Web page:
Climate change: Since 1980, greenhouse gas emissions have doubled, raising average global temperatures by at least 0.7 degrees Celsius. Global warming is already affecting species and ecosystems around the world, particularly the most vulnerable ecosystems such as coral reefs, mountains and polar ecosystems. There are indications that climate change-induced temperature increases may threaten as many as one in six species at the global level. Ecosystems such as forests, peatlands and wetland represent globally significant carbon stores. Their conservation, restoration and sustainability are critical to achieving the targets of the Paris Agreement. By working with nature, emissions can be reduced by up to 11.7 gigatons of carbon dioxide equivalent per year by 2030, over 40 per cent of what is needed to limit global warming.
Pollution: Pollution, including from chemicals and waste, is a major driver of biodiversity and ecosystem change with especially devastating direct effects on freshwater and marine habitats. Plant and insect populations are dwindling as a result of the persistent usage of highly dangerous, non-selective insecticides. Marine plastic pollution has increased tenfold since 1980, affecting at least 267 animal species, including 86 per cent of marine turtles, 44 per cent of seabirds and 43 per cent of marine mammals. Air and soil pollution are also on the rise. Globally, nitrogen deposition in the atmosphere is one of the most serious threats to the integrity of global biodiversity. When nitrogen is deposited on terrestrial ecosystems, a cascade of effects can occur, often resulting in overall biodiversity declines. Reducing air and water pollution and safely managing chemicals and waste is crucial to addressing the nature crisis.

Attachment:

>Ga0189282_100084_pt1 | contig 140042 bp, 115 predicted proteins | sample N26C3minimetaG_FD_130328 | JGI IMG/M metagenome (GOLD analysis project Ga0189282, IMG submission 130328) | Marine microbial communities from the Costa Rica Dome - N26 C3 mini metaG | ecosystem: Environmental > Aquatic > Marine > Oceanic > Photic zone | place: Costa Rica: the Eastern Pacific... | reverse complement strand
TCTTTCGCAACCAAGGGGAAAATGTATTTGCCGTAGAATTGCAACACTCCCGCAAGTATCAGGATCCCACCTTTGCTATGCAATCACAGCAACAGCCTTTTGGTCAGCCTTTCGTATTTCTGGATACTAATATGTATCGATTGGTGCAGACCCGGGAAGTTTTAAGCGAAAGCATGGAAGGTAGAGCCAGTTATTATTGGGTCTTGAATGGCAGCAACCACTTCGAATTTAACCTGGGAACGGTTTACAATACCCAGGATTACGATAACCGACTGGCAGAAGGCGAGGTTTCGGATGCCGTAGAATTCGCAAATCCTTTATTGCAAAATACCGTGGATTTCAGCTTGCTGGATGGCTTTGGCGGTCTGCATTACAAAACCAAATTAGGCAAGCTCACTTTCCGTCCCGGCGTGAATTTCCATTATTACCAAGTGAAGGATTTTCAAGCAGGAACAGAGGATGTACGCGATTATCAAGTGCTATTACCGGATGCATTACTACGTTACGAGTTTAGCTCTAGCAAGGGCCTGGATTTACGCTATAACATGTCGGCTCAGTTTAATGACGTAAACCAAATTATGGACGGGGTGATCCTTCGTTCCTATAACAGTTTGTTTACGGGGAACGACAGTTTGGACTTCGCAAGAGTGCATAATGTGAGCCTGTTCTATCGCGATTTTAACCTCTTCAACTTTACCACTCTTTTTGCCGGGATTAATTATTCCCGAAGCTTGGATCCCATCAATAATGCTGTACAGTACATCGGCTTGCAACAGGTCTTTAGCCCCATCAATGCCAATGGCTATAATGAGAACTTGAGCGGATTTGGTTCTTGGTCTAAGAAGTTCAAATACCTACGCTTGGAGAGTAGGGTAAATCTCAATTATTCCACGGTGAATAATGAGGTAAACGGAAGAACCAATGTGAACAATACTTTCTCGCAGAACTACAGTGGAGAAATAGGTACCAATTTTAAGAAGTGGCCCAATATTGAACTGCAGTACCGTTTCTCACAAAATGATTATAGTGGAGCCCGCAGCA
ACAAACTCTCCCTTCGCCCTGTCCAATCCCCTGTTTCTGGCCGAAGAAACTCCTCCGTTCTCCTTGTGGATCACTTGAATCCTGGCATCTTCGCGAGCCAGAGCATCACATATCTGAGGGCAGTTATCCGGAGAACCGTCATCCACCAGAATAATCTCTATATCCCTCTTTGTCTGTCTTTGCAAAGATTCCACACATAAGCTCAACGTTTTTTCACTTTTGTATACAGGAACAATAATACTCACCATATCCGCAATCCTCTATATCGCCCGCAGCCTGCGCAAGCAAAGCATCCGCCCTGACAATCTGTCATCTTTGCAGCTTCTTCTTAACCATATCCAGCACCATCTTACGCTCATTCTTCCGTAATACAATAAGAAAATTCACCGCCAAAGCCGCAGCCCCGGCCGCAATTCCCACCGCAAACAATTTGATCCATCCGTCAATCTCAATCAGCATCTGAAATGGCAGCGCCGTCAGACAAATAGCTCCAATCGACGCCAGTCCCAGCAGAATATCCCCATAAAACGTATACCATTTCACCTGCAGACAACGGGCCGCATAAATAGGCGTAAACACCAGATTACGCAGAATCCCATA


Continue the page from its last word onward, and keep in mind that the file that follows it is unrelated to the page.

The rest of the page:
Direct exploitation of natural resources: The recent IPBES report on the sustainable use of wild species reveals that the unsustainable use of plants and animals is not just threatening the survival of one million species around the world but the livelihoods of billions of people who rely on wild species for food, fuel and income. According to scientists, halting and reversing the degradation of lands and oceans can prevent the loss of one million endangered species. In addition, restoring only 15 per cent of ecosystems in priority areas will improve habitats, thus cutting extinctions by 60 per cent by improving habitats. Negotiations at COP15 are expected to focus on protecting plants, animals and microbes whose genetic material is the foundation for life-saving medicines and other products. This issue is known as access and benefits sharing governed by an international accord - the Nagoya Protocol. Delegates at COP15 will be looking at how marginalized communities, including Indigenous Peoples, can benefit from a subsistence economy - a system based on provisioning and regulating services of ecosystems for basic needs. Through their spiritual connection to the land, Indigenous Peoples play a vital protection role as guardians of biodiversity.